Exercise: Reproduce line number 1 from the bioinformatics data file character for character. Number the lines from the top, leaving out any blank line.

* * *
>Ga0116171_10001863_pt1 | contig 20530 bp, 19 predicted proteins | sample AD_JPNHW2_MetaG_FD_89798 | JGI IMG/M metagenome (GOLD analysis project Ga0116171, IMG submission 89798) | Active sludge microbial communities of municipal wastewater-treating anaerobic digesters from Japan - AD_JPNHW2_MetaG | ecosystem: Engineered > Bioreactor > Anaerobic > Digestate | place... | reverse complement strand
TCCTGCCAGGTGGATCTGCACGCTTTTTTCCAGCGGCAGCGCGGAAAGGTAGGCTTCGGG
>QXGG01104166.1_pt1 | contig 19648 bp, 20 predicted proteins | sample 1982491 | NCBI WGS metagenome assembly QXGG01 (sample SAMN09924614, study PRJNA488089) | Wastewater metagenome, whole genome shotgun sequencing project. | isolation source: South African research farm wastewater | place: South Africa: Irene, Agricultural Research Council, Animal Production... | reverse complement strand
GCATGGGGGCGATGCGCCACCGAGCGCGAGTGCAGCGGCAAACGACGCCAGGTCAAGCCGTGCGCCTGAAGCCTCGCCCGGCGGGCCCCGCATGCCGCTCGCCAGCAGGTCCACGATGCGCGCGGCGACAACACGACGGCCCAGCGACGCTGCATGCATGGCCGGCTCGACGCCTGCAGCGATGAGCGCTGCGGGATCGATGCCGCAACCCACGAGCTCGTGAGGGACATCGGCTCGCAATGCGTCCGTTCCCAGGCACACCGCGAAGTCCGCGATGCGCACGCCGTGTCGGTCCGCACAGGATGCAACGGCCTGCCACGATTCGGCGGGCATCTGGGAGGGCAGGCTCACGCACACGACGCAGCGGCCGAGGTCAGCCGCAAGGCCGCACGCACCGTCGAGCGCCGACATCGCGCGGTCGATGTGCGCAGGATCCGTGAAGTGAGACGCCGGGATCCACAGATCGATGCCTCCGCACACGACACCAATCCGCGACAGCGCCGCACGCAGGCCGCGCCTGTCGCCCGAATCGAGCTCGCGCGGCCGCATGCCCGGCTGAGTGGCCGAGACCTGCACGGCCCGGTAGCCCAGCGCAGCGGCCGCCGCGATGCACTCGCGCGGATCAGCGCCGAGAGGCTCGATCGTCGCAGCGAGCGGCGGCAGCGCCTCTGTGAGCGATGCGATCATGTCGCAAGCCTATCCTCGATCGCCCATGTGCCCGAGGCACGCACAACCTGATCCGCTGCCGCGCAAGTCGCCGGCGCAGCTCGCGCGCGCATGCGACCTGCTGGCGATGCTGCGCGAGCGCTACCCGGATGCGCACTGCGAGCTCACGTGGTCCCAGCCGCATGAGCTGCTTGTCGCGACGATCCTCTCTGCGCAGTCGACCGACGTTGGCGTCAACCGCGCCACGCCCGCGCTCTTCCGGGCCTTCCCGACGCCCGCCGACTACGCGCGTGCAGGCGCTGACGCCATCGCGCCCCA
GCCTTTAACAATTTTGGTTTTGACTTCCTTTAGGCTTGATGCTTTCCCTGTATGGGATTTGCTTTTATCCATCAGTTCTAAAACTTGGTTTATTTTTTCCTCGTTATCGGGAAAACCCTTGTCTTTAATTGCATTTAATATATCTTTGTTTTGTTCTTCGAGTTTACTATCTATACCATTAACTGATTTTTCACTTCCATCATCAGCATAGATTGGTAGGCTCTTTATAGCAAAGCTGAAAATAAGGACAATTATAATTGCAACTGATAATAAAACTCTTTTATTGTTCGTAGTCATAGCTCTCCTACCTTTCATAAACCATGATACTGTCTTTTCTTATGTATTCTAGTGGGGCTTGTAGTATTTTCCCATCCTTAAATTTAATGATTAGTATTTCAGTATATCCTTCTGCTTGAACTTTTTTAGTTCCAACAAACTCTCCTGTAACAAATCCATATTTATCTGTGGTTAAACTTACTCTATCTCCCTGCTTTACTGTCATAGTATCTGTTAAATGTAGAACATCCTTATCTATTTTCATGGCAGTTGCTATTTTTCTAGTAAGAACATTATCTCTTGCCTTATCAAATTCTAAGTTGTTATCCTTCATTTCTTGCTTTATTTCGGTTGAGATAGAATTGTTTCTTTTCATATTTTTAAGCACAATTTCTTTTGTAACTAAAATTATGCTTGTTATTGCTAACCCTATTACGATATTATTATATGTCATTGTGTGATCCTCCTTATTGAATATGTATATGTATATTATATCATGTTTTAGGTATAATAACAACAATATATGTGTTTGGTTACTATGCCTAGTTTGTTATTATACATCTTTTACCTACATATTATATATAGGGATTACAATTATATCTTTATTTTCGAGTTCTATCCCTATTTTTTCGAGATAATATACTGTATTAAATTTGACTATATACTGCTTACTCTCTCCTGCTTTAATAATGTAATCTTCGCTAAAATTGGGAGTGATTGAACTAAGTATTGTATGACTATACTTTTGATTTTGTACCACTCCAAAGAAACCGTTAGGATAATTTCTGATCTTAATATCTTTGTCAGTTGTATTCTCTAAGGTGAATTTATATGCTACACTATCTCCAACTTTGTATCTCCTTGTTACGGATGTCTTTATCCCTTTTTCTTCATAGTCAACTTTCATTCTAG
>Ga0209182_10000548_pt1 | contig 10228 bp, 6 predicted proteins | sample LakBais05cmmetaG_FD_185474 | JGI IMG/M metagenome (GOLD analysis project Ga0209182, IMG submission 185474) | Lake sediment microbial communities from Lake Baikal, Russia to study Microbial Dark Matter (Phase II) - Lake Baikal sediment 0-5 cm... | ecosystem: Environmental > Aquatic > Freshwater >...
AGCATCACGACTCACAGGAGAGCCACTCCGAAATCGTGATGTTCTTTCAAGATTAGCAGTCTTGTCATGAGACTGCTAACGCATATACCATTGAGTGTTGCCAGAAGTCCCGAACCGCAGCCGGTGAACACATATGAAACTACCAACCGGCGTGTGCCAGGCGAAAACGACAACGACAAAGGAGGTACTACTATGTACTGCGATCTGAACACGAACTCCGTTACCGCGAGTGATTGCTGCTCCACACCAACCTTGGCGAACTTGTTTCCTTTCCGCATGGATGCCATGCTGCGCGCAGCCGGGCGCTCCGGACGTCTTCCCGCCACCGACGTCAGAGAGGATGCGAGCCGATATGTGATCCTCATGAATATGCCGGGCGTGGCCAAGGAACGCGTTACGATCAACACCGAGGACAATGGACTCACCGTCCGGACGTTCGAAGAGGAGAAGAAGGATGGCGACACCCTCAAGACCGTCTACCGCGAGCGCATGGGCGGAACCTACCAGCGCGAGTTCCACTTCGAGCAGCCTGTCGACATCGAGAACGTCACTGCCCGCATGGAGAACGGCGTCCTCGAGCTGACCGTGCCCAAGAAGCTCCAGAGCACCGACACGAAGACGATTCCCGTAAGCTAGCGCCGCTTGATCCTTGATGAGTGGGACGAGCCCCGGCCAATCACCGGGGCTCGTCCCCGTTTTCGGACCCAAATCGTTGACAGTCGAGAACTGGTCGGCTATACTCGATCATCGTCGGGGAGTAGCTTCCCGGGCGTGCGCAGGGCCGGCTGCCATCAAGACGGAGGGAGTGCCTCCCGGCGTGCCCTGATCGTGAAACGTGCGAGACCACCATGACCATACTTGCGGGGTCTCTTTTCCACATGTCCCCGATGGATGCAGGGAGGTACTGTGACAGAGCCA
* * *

>Ga0116171_10001863_pt1 | contig 20530 bp, 19 predicted proteins | sample AD_JPNHW2_MetaG_FD_89798 | JGI IMG/M metagenome (GOLD analysis project Ga0116171, IMG submission 89798) | Active sludge microbial communities of municipal wastewater-treating anaerobic digesters from Japan - AD_JPNHW2_MetaG | ecosystem: Engineered > Bioreactor > Anaerobic > Digestate | place... | reverse complement strand